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Government report says former Duke researcher faked data for 39 papers, now banned from funding

Erin Potts-Kant, a former Duke researcher who has been accused of falsifying experiments, was officially banned from receiving federal funding Oct. 1.

A report from the U.S. Office of Research Integrity issued Oct. 31 found that Potts-Kant “engaged in research misconduct by knowingly and intentionally falsifying and fabricating research data.” The faked data—including 117 figures and two tables—was in 39 published papers, three manuscripts and two research records, the report found. 

Although the U.S. Office of Research Integrity found that manipulated data was present in 39 of her authored papers, only 18 have since been retracted, according to Retraction Watch. Retractions are typically issued by the journal in which a paper was published, not a government office.

Michael Schoenfeld, Duke’s vice president for public affairs and government relations, declined to comment on the report.

A researcher in the pulmonary, allergy and critical care department of Duke Health, Potts-Kant was fired from Duke and arrested in 2013 under charges of embezzlement. In response to a 2015 whistleblower lawsuit alleging that Duke used the fudged findings to secure hundreds of millions in grants, the University paid $112.5 million in a settlement announced in March.

The Office of Research Integrity’s latest report on Potts-Kant states that she agreed “to exclude herself permanently from any contracting or subcontracting with any agency of the United States Government and from eligibility for or involvement in nonprocurement programs of the United States Government referred to as ‘covered transactions’.”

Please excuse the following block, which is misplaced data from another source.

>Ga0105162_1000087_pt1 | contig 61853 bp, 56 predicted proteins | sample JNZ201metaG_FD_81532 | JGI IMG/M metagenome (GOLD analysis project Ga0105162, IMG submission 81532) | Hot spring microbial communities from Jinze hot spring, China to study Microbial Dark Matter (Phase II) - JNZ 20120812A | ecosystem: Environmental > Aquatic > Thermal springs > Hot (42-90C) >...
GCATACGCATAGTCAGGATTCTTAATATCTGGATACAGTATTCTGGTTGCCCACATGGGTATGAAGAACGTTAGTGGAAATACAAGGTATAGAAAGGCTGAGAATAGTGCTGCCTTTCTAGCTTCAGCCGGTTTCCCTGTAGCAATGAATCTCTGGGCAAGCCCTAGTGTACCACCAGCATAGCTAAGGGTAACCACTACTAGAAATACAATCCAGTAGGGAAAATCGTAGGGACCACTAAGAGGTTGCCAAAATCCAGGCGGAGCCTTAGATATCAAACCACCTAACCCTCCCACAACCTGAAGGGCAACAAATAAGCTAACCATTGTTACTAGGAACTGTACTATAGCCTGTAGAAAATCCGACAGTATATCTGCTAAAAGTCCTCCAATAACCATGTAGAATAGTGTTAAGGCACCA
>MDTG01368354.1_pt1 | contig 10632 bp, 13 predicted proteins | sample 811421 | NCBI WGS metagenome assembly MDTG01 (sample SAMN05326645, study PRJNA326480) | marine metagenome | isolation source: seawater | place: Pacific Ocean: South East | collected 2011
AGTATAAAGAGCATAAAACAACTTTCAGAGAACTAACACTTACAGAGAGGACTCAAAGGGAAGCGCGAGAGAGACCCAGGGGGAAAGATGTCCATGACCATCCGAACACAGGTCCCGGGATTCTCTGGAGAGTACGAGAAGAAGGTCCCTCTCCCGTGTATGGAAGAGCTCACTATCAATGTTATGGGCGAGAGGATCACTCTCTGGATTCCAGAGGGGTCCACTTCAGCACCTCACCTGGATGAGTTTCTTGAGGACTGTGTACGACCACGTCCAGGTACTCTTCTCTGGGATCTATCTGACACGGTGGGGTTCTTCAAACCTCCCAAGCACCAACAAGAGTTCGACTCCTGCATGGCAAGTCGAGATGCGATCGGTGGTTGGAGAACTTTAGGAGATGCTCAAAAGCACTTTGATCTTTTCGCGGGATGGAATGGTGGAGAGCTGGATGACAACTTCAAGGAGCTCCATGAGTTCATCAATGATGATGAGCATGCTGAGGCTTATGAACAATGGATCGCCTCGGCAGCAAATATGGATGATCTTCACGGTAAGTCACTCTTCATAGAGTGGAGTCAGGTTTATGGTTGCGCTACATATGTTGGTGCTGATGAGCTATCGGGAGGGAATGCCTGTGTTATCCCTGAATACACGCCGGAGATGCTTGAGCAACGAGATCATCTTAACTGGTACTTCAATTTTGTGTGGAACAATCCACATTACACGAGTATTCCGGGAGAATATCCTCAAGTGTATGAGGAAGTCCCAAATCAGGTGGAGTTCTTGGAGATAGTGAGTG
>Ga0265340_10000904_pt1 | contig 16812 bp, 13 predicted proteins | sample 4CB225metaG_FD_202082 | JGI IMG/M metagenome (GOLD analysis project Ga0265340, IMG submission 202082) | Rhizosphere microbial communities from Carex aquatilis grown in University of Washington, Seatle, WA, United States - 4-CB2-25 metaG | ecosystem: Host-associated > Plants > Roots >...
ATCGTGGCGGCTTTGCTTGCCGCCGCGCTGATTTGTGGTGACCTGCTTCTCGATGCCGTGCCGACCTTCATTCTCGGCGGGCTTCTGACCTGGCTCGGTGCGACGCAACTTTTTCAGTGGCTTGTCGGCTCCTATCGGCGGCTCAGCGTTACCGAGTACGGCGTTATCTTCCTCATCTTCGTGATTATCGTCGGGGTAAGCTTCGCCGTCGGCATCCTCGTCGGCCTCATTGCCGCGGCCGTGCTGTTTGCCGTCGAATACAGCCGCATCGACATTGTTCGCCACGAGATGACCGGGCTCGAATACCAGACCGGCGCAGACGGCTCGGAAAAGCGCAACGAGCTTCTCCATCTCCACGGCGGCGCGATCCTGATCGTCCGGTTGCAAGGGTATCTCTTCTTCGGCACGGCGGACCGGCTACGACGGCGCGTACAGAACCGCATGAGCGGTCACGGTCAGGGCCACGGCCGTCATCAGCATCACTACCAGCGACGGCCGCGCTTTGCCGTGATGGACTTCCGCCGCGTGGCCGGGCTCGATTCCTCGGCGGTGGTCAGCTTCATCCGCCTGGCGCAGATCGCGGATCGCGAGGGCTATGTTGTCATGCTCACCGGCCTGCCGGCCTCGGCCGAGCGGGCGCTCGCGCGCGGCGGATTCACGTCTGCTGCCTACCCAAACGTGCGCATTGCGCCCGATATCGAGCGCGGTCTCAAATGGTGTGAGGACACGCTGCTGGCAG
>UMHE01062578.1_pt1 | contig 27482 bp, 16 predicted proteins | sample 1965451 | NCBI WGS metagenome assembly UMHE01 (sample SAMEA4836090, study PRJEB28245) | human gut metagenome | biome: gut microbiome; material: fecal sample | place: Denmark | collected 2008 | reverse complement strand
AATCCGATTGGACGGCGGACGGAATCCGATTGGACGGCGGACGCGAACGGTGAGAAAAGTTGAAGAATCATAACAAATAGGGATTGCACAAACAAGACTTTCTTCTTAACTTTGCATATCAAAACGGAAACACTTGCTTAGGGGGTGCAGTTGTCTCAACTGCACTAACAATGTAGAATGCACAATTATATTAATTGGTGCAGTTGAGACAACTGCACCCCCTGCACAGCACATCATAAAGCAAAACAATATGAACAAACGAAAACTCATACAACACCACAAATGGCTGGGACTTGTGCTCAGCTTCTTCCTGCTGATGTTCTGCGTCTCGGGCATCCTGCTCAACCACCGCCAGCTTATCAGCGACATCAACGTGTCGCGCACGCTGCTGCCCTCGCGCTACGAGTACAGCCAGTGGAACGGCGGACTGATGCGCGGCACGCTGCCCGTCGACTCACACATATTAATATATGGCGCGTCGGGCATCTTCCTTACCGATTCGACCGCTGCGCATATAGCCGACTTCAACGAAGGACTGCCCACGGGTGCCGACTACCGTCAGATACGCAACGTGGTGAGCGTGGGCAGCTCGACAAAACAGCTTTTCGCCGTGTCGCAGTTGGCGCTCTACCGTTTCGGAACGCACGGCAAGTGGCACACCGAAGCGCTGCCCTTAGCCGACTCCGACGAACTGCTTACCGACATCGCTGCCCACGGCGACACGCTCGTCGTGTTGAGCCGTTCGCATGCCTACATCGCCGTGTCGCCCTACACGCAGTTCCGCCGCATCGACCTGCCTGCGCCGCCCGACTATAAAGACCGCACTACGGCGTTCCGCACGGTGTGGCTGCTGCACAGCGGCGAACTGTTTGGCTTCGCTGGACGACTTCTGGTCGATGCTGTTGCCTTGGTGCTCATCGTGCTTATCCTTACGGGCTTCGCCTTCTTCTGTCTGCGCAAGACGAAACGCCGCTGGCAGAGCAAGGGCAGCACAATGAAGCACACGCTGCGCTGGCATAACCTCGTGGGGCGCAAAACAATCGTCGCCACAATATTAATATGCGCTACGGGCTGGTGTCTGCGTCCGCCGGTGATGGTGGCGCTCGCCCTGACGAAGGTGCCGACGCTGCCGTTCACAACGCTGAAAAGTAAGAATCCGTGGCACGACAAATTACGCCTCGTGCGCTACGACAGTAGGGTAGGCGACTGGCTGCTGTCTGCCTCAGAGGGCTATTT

Additionally, she was blocked from serving in any advisory role for the U.S. Public Health Service. 

The falsified data was used in work supported by 60 grants from the National Institutes of Health, the report found.

Potts-Kant changed recorded measurements of lung functions in mice or fabricated the numbers altogether, according to the report. She also altered data measuring immune system activation in mouse lungs.

In the past decade, Duke has been hit hard with findings of research misconduct, leading the University to create an Office of Research and Office for Scientific Integrity, as well as enact several other measures to address the issue. 

“We are striving for an ‘ownership’ culture, in which everyone at Duke feels a sense of responsibility to each other and to the institution,” Vice President for Research Lawrence Carin wrote in a September email to The Chronicle. “That means doing the right thing, always, and, if something seems amiss, bringing that to the attention of school leaders and/or Office of Scientific Integrity.”

Anil Potti, a former professor and cancer researcher at the University, was also found to have committed research misconduct, according to a 2015 ORI report. Potti currently practices medicine at the Grand Forks Cancer Center in North Dakota.

The NIH has also hit the University with more stringent restrictions in March 2018. The new requirements included submitting itemized budgets for grants more than $250,000 and obtaining the NIH’s permission before transferring remaining funds to another budget period.

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